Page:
Roof preparation and front eave finishing

by brae  

In addition to creating the basic landscaping, getting the roof shingled is also a necessity for Halloween pictures.  I have had the roof pieces glued in place for some time, except for the back piece which will need to remain removable until the interior has been completed.  I also have to add the topmost piece, but that I will need to cut from plywood since the kit piece doesn't fit at all.  Luckily, the front can be shingled and mostly finished without worrying about the top and back just yet.

There were gaps between the roof pieces when I assembled that part of the kit.  It was either operator error or old kit pieces, or a combination.

To reinforce the joins, I glued strips of Tyvek across the seams.  Tyvek is the durable fiber paper that is used in FedEx envelopes, for instance.  It's thin enough to not interfere with the shingles and strong enough to add stability to the roof joins.  Fran had suggested it for the pocket door lever hinge, and I made a point of gathering more for my supplies stash.

I painted over the reinforced seams in preparation for shingling.  It already looks better!

As I had done for the dormer window, I finished the eaves of the large front gable with trim wood scored to look like individual boards.  I started with the space between the large gable trim and the house.

Sorry for the harsh lighting, but the house is turned on my work table in such a way that the light is in an awkward spot.  I've masked out the light's more severe glare as much as possible.

I then attached the gable trim before finishing the front portion of the eave.

This will hide the various gaps and imperfections from the construction problems I ran into while putting on the roof.  The side eaves can't be finished until the interior is done, so there will be only front views in my Halloween photos unless I really am able to finish work on the interior in time.  :D  Not holding my breath on that!

For the dormer eave panels, the scored detailing was lost after painting.  To solve that problem for the front eave, I used the awl to score the previous lines again after painting.  It helped bring back the board detail.  I love the way it looks!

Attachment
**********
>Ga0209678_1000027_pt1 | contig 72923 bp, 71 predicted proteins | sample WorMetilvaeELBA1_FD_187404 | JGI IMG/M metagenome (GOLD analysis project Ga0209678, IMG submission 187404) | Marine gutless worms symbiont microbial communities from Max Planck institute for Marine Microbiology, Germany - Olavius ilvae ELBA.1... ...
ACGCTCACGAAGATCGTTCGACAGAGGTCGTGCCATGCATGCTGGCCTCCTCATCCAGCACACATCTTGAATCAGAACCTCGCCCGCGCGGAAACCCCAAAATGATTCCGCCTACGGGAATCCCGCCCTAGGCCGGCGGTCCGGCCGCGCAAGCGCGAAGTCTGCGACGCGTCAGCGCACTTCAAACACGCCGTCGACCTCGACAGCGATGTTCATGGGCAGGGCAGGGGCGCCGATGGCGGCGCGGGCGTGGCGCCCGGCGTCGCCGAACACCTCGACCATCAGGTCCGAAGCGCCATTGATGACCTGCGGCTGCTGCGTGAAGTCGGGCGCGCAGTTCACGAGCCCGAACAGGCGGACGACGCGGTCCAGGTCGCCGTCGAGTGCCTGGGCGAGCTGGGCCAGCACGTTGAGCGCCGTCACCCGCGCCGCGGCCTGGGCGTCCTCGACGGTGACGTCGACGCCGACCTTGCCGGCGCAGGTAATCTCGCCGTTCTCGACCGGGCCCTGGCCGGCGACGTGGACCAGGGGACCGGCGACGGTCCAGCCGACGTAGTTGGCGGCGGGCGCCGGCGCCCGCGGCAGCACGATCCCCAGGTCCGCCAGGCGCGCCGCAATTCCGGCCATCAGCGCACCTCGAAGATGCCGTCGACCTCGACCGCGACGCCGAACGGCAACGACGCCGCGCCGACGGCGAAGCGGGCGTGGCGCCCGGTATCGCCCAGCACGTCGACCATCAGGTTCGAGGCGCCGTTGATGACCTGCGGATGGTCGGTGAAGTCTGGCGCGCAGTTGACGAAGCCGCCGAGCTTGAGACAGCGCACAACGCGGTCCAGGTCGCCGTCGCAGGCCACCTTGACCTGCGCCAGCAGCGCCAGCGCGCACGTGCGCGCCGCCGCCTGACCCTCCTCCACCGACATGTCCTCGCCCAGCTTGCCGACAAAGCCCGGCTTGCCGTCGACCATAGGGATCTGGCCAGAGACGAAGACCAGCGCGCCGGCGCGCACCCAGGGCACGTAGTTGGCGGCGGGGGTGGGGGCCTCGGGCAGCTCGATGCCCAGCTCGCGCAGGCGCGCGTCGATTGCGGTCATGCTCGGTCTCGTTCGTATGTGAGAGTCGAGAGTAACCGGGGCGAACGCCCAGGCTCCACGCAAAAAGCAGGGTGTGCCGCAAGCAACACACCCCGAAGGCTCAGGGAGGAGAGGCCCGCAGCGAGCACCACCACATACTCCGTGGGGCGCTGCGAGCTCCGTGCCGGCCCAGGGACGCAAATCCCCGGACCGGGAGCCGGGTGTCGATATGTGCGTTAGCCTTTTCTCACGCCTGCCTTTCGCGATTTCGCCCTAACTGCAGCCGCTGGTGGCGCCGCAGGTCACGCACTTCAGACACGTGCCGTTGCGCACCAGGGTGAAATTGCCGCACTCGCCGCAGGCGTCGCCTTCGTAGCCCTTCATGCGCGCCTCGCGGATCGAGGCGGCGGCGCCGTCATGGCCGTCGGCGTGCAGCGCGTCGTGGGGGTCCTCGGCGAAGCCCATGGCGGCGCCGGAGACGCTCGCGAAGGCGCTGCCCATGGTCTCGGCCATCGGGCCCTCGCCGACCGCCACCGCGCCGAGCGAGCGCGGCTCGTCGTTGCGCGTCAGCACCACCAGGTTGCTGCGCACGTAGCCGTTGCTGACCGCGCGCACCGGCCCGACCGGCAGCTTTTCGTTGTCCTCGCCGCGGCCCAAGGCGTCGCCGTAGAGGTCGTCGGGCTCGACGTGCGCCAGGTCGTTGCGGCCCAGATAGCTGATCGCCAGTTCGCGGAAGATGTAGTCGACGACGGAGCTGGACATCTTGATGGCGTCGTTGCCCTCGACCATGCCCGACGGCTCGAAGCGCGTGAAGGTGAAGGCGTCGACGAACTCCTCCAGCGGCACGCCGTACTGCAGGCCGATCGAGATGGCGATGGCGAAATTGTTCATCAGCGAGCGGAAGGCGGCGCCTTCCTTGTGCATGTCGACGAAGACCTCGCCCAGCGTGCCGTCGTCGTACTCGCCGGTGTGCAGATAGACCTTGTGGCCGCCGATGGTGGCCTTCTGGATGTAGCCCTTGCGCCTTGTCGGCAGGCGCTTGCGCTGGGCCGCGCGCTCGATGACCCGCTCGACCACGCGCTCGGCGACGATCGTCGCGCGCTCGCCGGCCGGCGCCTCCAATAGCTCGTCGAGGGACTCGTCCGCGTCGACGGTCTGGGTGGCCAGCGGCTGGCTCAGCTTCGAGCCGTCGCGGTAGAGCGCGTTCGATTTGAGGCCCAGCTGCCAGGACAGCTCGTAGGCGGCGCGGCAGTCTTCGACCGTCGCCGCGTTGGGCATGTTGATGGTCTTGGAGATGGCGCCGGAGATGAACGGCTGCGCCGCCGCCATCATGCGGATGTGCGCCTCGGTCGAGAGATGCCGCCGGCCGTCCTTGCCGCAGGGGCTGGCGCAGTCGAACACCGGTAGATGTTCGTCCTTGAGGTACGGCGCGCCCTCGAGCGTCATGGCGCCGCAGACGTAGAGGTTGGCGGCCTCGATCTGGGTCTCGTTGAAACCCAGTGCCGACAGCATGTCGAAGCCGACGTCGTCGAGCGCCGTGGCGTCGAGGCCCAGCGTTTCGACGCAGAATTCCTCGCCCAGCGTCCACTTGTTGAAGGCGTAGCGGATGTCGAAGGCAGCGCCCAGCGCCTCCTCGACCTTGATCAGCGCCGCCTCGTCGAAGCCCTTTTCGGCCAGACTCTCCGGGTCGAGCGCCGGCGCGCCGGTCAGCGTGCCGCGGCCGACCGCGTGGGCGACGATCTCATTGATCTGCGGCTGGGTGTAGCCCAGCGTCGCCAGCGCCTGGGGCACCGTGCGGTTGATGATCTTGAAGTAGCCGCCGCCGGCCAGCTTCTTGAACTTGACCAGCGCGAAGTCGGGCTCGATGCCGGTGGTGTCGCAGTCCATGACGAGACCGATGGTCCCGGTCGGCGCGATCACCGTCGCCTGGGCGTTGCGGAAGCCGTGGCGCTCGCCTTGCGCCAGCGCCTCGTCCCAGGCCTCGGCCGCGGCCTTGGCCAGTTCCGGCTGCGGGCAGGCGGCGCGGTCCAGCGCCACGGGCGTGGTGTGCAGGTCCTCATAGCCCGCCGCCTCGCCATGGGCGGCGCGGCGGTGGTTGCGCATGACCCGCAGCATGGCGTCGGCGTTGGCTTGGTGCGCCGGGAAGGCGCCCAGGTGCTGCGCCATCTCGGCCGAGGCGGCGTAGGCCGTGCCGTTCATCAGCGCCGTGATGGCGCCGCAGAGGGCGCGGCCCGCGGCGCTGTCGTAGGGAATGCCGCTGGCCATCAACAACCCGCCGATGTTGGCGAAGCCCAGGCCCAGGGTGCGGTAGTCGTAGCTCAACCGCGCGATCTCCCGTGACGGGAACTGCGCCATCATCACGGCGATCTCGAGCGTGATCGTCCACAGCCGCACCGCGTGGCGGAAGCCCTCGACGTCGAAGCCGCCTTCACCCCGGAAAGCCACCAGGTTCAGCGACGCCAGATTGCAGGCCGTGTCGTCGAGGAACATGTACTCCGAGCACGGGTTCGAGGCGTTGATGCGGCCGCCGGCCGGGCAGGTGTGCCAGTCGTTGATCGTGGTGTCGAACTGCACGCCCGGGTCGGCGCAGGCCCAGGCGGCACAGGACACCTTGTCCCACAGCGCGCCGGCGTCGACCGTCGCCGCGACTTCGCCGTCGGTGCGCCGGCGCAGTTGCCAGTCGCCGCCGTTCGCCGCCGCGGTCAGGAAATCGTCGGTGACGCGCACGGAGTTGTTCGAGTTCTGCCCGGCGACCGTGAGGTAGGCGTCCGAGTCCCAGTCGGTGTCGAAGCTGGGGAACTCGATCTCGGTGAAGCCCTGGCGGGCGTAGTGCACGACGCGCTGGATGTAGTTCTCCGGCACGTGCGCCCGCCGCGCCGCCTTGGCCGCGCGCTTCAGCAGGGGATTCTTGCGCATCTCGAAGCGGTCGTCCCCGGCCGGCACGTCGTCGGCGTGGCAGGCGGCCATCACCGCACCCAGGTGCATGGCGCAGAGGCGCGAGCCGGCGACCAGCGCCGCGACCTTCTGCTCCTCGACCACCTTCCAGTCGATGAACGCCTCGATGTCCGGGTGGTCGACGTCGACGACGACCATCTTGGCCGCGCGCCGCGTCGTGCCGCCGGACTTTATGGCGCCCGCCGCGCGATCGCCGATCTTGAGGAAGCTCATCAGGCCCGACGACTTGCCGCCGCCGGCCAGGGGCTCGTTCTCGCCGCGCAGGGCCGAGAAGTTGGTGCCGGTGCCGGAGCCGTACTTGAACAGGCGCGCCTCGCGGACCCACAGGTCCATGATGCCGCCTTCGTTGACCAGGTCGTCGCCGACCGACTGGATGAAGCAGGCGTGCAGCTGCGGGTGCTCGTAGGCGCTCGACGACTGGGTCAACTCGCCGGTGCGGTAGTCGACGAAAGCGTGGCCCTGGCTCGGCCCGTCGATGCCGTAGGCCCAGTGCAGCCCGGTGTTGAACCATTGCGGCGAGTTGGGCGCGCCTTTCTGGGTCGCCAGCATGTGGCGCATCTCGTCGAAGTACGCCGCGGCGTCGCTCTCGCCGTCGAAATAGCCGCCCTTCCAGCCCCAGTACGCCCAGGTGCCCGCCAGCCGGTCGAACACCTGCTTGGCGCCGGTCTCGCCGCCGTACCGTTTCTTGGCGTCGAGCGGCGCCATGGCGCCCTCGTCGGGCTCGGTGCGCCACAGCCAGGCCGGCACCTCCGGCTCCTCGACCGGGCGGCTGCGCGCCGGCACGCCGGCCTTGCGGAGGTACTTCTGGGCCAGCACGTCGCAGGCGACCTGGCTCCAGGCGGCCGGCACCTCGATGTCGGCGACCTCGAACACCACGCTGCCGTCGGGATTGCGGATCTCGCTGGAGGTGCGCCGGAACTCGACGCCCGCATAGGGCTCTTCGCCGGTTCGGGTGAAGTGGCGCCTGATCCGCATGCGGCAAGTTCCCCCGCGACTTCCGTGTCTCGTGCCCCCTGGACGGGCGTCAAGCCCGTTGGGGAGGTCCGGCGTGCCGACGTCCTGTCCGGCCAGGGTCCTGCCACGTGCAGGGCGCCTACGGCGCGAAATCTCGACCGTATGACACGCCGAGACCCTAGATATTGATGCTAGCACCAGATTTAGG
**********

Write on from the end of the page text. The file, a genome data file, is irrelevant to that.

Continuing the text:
I shaved the right front to even out the eave panel with the roof panel.  On the left side, I had to add wood to make the two sides even.  I then shaved the excess from the added wood to make a smooth edge.

I cut trim from 1/4" x 1/16" strip wood to finish the front edges of the eave.  These will be finished and glued in place after the roof is complete.

I'm ready to start shingling!  :D

8 comments

Comment from: Wanda [Visitor]

Again great attention to detail, everything looks great. Can’t wait to see the finished project!

09/29/12 @ 03:41
Comment from: Irene [Visitor]

Your attention to the smallest detail really impresses me. It looks just fab!

09/29/12 @ 04:30
Comment from: Audra [Visitor]  

I dont even know what to say anymore. I have used ‘Amazing’, ‘OMG, ‘WOW’, ‘Wonderful work’…. I am just speachless. I will just start reading and admiring and leave my comment as a smiley face.

For me, I think making a run down type house is harder than a fresh one. WIth your help (referring back to your blog) I think I am going to try to do something similar to my half scale chantilly.

09/29/12 @ 06:32
Comment from: Keli [Visitor]

The under the eaves detail is a fantastic touch…very realistic.

I am going to blatantly steal your idea for my next build. :D

09/29/12 @ 08:37
Comment from: Lucille [Visitor]

Reinforcing the eaves strips with Tynek is such a good idea. I love the gable trim. It goes well with the style of the house. Also, I like what you did under the eaves. I like that you always find a solution for whatever problem pops up.

09/29/12 @ 22:31
Comment from: Fran [Visitor]

Love to share the wonders of Tyvek – you probably realized, but I will mention it anyway, that the manufactured creases (aka outside edges) of Tyvek envelopes are great for this type of use: already prepared valley and ridge folds! Also, pre-made hinges for so many things – Save the Creases!

The eave detail is just another example of often overlooked opportunities for fabulousness, and you’re writing the book on that!

09/30/12 @ 18:39
Comment from: brae [Member]

Thanks, ladies! I look forward to seeing the results of your thievery, Keli! :D I couldn’t use the creases for this rickety house, but I will definitely save the spare pieces.

09/30/12 @ 22:02
Comment from: Jorge [Visitor]

que trabajo tiene ese tejado

10/20/12 @ 09:20


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